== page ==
# submodules and quotients

## submodules

We can create submodules by using standard mathematical notation, keeping in mind that the generators of a module M are denoted by M_0, M_1, etc.
 i1 : R = QQ[x,y,z]; i2 : M = R^3 3 o2 = R o2 : R-module, free i3 : I = ideal(x^2,y^2-x*z) 2 2 o3 = ideal (x , y - x*z) o3 : Ideal of R
Here are some examples of submodules of M.
 i4 : I*M o4 = image | x2 0 0 y2-xz 0 0 | | 0 x2 0 0 y2-xz 0 | | 0 0 x2 0 0 y2-xz | 3 o4 : R-module, submodule of R i5 : R*M_0 o5 = image | 1 | | 0 | | 0 | 3 o5 : R-module, submodule of R i6 : I*M_1 o6 = image | 0 0 | | x2 y2-xz | | 0 0 | 3 o6 : R-module, submodule of R i7 : J = I*M_1 + R*y^5*M_1 + R*M_2 o7 = image | 0 0 0 0 | | x2 y2-xz y5 0 | | 0 0 0 1 | 3 o7 : R-module, submodule of R
To determine if one submodule is contained in the other, use isSubset(Module,Module).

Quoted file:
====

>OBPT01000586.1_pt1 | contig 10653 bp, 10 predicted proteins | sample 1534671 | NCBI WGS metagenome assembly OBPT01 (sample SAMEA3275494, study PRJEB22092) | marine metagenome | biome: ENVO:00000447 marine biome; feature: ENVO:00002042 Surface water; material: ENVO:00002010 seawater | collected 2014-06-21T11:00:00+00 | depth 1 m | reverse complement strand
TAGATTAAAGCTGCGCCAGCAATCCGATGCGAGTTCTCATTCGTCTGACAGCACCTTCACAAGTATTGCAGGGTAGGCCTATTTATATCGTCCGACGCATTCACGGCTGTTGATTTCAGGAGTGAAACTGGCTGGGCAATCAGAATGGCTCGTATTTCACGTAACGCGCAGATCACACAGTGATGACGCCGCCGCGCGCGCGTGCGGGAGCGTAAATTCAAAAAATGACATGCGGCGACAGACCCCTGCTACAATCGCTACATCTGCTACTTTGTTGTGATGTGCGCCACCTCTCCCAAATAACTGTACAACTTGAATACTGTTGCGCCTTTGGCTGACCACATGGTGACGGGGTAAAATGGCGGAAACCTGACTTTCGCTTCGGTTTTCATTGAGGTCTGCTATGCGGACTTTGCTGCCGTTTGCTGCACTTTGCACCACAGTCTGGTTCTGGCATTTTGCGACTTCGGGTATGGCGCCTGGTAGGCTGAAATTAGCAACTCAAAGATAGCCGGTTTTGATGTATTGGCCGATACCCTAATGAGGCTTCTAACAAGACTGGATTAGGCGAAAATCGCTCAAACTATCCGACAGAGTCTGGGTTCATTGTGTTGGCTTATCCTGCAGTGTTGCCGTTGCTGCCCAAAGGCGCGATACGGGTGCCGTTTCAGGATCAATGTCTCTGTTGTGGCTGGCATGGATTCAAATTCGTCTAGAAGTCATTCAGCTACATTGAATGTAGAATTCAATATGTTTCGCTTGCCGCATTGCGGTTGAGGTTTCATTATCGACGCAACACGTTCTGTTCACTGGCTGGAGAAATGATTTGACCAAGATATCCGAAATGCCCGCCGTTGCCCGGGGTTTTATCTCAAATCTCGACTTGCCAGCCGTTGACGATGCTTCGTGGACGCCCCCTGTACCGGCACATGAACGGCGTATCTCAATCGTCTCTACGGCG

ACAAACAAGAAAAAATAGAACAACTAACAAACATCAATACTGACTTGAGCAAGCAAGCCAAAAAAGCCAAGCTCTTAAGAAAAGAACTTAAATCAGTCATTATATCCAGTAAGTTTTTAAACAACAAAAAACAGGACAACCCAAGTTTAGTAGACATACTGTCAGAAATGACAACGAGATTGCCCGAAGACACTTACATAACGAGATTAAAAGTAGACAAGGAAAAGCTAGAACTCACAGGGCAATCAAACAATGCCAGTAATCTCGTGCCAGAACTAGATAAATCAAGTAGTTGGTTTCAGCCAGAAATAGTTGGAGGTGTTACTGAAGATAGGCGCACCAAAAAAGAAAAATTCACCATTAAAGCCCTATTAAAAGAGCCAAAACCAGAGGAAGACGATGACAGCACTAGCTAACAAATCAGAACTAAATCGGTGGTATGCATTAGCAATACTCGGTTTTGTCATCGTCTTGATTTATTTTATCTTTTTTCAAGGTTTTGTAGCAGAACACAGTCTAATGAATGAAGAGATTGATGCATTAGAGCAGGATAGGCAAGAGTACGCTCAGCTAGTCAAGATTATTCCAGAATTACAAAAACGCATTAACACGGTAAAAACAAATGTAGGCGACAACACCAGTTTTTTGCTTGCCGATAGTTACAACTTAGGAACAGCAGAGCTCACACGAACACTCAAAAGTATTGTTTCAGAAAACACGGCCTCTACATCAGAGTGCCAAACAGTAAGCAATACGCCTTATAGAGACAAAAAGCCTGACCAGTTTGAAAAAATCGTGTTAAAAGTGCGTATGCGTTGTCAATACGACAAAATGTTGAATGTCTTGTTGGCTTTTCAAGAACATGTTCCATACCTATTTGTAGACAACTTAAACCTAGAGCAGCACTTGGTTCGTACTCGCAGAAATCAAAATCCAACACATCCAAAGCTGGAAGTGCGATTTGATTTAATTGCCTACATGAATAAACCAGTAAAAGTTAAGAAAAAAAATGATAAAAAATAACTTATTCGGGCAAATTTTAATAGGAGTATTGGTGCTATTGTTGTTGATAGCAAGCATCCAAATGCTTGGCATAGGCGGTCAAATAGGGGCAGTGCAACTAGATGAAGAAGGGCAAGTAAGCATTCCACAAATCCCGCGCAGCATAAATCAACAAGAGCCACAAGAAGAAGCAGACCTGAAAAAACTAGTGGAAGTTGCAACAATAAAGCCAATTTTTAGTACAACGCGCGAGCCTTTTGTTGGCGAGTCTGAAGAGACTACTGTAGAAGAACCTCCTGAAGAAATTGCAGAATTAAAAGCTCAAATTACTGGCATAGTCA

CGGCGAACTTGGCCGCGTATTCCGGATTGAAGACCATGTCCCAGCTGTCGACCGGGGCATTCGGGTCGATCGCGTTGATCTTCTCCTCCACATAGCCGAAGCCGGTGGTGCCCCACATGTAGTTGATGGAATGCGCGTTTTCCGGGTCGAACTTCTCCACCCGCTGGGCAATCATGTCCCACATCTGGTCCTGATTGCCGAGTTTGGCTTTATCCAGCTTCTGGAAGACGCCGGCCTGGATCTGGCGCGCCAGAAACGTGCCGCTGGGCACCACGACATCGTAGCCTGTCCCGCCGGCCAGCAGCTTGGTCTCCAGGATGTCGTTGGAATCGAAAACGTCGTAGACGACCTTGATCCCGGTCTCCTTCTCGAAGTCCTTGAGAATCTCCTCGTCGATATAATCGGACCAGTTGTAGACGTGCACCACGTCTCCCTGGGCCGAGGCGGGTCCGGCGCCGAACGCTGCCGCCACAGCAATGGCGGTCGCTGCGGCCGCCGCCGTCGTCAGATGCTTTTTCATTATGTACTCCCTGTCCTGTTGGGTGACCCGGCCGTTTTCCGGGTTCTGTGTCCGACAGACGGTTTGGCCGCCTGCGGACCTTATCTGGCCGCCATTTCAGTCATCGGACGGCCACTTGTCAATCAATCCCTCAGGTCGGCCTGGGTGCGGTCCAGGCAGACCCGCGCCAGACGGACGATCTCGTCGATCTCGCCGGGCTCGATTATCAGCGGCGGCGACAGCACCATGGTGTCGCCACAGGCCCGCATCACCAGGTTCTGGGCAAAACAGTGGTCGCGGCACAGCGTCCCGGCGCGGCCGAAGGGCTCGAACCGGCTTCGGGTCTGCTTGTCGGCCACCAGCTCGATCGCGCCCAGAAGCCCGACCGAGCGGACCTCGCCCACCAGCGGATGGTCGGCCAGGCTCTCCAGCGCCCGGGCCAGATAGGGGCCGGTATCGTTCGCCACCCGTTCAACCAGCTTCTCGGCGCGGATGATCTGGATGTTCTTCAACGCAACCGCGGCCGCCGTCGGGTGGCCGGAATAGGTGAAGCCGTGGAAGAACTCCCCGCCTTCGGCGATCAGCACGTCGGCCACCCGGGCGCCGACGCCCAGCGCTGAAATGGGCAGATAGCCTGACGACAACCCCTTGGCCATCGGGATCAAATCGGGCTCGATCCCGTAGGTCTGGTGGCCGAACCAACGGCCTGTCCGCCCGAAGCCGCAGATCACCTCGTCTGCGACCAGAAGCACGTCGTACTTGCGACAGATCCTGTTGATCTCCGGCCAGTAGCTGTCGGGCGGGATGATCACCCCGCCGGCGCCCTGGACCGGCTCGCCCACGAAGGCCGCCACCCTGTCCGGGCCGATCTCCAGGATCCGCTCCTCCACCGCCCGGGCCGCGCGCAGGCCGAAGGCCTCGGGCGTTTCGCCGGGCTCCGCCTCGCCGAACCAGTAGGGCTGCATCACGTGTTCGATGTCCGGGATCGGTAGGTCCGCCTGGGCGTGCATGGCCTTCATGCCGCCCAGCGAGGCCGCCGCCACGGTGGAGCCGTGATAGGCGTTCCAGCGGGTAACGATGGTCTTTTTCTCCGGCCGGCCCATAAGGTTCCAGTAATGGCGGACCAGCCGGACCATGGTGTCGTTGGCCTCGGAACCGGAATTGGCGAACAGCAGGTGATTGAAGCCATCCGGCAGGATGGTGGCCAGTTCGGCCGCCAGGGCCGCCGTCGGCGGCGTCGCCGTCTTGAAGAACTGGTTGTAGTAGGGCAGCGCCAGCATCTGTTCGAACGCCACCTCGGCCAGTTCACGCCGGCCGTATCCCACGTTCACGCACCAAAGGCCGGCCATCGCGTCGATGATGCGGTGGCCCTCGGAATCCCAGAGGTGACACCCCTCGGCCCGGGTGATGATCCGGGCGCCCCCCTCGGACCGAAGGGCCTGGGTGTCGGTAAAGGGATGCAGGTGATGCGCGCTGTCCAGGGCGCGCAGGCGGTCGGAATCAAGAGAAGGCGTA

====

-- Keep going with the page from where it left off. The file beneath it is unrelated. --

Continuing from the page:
i8 : isSubset(I*M,M) o8 = true i9 : isSubset((x^3-x)*M,x*M) o9 = true
Another way to construct submodules is to take the kernel or image of a matrix.
 i10 : F = matrix{{x,y,z}} o10 = | x y z | 1 3 o10 : Matrix R <--- R i11 : image F o11 = image | x y z | 1 o11 : R-module, submodule of R i12 : kernel F o12 = image {1} | -y 0 -z | {1} | x -z 0 | {1} | 0 y x | 3 o12 : R-module, submodule of R
The module M does not need to be a free module. We will see examples below.

## quotients

If N is a submodule of M, construct the quotient using Module / Module.
 i13 : F = R^3 3 o13 = R o13 : R-module, free i14 : F/(x*F+y*F+R*F_2) o14 = cokernel | x 0 0 y 0 0 0 | | 0 x 0 0 y 0 0 | | 0 0 x 0 0 y 1 | 3 o14 : R-module, quotient of R
When constructing M/N, it is not necessary that M be a free module, or a quotient of a free module. In this case, we obtain a subquotient module, which we describe below.